By Jan van Mersbergen
Translated by Laura Watkinson
Published by Pereine Press
Were it a film, Tomorrow Pamplona would keep your eyes glued to the screen. Being a book, it keeps your eyes glued to its pages and makes your fingers itch with anticipation!
To celebrate its publication day, here is what some lucky readers had to say about Jan van Mersbergen's enthralling novel...
Sonya from London said:
This is the first time in a while that I have read a book written by a foreign author. To be honest, I wasn’t even sure if I would enjoy it but I really did, so much so that I found it extremely hard to put down. Praise has to be given also to Laura Watkinson who made a really good job of translating this novel into English.
The storyline follows a professional boxer who is fleeing from an unhappy love and a family man who likes to escape his dull routine once a year by going to the annual Pamplona Bull Run. These are two strangers who meet on the road and end up travelling together. The boxer doesn’t really know where he’s going, just that he has to escape. So when the family man asks him if he wants to go with him to the Pamplona Bull Run, he does. They both know that eventually they will have to return home though.
This book was cleverly written and I certainly found it to be thought provoking. It’s not very long either, which is good sometimes when you don’t have too much time to read. It’s given me a taste for European Literature now and I hope to get the chance to read more books like this.
David from Bolton said:
I have to admit that Tomorrow Pamplona by Jan Van Mersbergen probably wouldn't have been my first choice of book but I'm glad I was offered the opportunity to read it. It's a short novel which could easily be read during a long train journey or a day on the beach.
Without spoiling anything, Tomorrow Pamplona is the story of two men's road trip to the famous Pamplona bull running. Robert, a family man, attends every year, and on the way picks up a bedraggled hitchhiker called Danny, a boxer running away from something. As the book progresses we learn more about the Running of the Bulls from Robert and we learn Danny's backstory and the reason for his flight.
The book is short but is fast paced, tying in with the idea of the speed of the bulls, and Van Mersbergen doesn't overload us with too much of the actual journey, instead using it as an opportunity to introduce us to the outgoing Robert, secretive Danny and the growth of the friendship between them.
I have to admit that I wasn't expecting the story to twist the way it did and for my opinion of the characters to change, which is a credit to the skill of Van Mersbergen.
I'd also like to give some praise to the translator, Laura Watkinson. I've read some translated books before where the conversations can be stilted and it is obvious a translation has taken place. Reading Tomorrow Pamplona, I forgot it was a translated novel and this greatly adds to the pleasure as you aren't constantly mentally correcting errors.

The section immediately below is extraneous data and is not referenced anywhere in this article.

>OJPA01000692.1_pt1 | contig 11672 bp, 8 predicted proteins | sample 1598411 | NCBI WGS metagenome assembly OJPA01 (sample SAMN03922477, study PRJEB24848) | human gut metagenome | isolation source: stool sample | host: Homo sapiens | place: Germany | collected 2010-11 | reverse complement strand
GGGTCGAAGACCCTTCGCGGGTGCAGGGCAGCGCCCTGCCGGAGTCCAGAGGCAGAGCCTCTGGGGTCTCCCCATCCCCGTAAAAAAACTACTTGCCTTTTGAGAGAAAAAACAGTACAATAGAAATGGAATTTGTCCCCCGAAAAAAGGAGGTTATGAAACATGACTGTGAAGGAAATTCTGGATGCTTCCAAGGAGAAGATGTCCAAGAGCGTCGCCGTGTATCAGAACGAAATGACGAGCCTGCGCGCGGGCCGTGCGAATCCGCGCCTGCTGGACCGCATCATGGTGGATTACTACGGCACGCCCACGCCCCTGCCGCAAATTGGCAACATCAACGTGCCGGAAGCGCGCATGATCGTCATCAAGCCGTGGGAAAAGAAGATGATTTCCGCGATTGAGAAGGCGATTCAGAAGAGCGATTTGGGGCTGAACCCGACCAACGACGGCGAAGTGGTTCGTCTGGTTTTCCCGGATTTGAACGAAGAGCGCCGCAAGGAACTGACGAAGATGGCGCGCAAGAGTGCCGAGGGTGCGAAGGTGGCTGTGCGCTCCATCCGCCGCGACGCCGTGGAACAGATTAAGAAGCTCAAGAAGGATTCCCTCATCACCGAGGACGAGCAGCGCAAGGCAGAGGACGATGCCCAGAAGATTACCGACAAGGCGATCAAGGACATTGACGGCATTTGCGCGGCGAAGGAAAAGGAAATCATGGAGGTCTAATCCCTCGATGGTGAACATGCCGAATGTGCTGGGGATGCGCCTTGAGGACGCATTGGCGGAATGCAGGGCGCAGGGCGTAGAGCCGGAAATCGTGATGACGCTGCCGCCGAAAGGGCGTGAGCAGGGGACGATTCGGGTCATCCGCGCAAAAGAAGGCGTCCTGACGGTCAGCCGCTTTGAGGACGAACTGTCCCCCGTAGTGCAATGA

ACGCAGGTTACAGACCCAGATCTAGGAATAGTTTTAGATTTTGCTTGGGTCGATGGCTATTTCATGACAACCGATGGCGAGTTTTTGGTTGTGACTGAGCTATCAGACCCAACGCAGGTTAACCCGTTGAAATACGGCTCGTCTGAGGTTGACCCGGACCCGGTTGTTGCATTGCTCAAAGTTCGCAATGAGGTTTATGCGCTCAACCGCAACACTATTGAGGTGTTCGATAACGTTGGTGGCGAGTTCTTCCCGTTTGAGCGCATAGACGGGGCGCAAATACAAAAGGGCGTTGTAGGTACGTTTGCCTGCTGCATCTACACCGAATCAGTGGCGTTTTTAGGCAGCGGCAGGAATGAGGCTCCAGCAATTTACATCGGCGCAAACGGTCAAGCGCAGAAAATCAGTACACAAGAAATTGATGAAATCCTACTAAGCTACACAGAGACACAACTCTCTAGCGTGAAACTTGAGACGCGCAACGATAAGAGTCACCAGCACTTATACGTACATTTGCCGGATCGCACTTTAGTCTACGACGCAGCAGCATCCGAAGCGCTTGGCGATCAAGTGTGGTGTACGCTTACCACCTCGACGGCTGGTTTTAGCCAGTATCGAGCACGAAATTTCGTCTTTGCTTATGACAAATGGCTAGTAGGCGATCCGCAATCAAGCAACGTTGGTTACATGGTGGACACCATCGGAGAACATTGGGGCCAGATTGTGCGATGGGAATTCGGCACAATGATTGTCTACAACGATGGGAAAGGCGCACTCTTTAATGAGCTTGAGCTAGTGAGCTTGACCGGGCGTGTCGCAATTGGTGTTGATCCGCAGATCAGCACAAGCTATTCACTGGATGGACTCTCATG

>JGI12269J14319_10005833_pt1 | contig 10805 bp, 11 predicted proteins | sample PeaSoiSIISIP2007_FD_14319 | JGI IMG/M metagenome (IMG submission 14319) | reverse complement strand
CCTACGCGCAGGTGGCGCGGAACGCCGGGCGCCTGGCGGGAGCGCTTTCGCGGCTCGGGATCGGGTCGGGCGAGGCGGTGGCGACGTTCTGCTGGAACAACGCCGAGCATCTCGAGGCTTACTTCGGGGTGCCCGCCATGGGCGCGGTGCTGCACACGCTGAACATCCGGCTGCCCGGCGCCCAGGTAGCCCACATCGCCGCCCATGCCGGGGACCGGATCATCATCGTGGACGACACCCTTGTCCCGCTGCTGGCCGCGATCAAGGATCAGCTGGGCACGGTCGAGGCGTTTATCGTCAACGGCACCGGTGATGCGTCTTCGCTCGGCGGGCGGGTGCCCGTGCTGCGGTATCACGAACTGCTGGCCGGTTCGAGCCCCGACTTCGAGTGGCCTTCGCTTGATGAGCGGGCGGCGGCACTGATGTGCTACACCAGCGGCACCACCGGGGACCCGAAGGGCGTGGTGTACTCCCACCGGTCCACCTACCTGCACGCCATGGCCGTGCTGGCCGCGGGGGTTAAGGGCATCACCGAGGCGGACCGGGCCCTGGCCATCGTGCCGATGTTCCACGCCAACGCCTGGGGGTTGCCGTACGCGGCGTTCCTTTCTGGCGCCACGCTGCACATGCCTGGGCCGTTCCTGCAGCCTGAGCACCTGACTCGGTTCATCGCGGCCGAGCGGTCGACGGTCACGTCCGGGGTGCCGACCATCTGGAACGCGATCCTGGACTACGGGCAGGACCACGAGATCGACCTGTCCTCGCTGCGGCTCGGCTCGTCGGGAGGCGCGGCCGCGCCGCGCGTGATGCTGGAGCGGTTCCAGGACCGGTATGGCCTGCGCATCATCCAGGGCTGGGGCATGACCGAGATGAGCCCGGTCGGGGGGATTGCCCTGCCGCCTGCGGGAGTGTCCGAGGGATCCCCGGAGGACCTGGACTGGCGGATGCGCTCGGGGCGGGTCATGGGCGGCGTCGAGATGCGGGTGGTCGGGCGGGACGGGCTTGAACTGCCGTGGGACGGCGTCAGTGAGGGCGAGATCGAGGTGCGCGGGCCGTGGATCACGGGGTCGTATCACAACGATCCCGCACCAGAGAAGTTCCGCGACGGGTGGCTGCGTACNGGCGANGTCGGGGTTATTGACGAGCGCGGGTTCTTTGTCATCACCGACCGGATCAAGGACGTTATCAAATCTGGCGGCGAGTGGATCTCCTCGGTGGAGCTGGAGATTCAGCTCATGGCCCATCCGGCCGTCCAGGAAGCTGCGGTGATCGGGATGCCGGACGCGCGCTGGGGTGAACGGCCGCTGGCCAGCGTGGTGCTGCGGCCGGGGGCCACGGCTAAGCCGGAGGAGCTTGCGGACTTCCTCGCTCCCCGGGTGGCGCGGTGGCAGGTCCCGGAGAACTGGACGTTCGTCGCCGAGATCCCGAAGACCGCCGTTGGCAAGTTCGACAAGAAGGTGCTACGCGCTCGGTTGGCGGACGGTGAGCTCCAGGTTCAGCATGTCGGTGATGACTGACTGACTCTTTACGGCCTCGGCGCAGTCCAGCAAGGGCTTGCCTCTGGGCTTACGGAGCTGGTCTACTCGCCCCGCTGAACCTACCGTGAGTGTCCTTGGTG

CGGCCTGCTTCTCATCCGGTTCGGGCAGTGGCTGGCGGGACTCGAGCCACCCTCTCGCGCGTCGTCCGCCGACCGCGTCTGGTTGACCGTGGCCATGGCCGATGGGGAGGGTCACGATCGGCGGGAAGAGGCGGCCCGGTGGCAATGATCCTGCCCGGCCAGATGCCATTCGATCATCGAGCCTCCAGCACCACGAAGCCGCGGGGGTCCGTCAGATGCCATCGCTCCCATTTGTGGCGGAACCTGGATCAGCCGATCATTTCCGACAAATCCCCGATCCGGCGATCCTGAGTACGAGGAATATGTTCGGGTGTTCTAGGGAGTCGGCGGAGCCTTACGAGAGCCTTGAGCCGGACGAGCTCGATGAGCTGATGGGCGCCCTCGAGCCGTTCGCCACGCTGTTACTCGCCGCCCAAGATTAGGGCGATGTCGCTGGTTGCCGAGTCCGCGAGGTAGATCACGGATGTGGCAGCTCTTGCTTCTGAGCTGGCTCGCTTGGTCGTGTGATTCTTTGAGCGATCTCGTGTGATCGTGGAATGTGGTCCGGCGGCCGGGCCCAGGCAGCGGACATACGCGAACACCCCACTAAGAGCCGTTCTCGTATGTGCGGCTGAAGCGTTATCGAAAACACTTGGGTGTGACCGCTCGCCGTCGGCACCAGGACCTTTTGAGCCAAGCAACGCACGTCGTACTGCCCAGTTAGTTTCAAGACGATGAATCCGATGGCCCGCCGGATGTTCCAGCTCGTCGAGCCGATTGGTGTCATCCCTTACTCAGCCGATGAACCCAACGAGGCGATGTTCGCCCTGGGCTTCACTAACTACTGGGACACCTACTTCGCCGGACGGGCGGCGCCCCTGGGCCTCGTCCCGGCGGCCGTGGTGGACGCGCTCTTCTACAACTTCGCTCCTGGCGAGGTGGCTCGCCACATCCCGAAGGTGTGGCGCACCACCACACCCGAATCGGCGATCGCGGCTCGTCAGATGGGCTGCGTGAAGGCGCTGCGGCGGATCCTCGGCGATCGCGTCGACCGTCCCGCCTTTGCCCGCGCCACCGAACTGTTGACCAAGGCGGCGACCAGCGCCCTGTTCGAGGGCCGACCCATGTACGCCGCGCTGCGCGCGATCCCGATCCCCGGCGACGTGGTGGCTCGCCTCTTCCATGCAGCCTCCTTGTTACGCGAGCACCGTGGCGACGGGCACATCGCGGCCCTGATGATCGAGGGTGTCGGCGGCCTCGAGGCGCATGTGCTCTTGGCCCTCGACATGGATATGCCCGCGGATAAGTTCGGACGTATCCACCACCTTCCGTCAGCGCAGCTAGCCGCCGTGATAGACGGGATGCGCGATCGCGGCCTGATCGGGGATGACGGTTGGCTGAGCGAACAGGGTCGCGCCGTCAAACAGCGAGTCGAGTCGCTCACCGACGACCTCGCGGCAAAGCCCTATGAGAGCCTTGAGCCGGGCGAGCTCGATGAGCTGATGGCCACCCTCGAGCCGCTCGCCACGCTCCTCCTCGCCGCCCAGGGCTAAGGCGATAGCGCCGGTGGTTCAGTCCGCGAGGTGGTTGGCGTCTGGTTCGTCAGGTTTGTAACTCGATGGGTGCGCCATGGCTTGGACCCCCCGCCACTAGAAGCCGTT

I'd rate this book as 4/5. There were still some unanswered questions at the end which always tends to frustrate me but I'd certainly read another of the author's books if I saw one.
Alice from London said:
De Morgen tells us to expect ‘an intense reading experience,’ and Van Mersbergen doesn’t disappoint. This is the story of two very different men both looking for an escape; however fleeting. Their destinies collide when paunchy family man Robert decides to stop for Danny Clare, a professional boxer, whom he finds standing on a roadside, hitching a lift in the pouring rain.
Robert is driving from Amsterdam to Pamplona, Spain, for the annual Bull Run. It is the one weekend a year that allows him to break free from the confines of his suburban family routine and experience life at its most exhilarating. As Robert explains to Danny: ‘It’s a celebration. It’s danger. It’s real life.’ Danny is running away from something and with a little persuasion and macho-banter from Robert, quickly decides to join him for the journey and experience the heady rush of Pamplona for himself. The two-day road trip takes them through France, to the wine regions of the South and into Spain. Despite being forced into such close proximity, the two men reveal very little about themselves; the oppressive silence seems to drag on indefinitely, the atmosphere in the car becoming stomach-churningly tense as they speed towards Pamplona.
We learn about their characters from Van Mersbergen’s acute and delicate observations and Danny’s frequent and vivid flashbacks. Through these we eventually discover the source of his emotional turmoil - Danny’s beautiful and mysterious lover Ragna and her villainous wheel-chair bound boss, Gerard Varon. Outwardly blank, and consistently defensive, Danny is struggling to contain the raging whirl of emotions which threaten to capsize his world. Robert is not given an internal monologue and as a result sometimes seemed almost two-dimensional; a little more detail about his past and personality would have allowed a reader to feel something other than indifference towards him. However Van Mersbergen’s sparse yet concise prose style is pitch-perfect; unaffected and unassuming. He skilfully builds the tension, layer upon layer, until the reader is writhing in anticipation.
My favourite scene was a brief interlude, an overnight stop in the South of France where Danny encounters an elderly woman taking her nightly swim in the river. Her character was superbly drawn and the scene provided a much-needed glimmer of beauty in what is essentially a bleak novel. Nonetheless, it is a masterly exploration of the shifting dynamics between strangers, the destructive nature of obsessive love and our perceptions of modern masculinity. I would recommend reading it in one sitting to fully appreciate the tense cinematic qualities it conjures.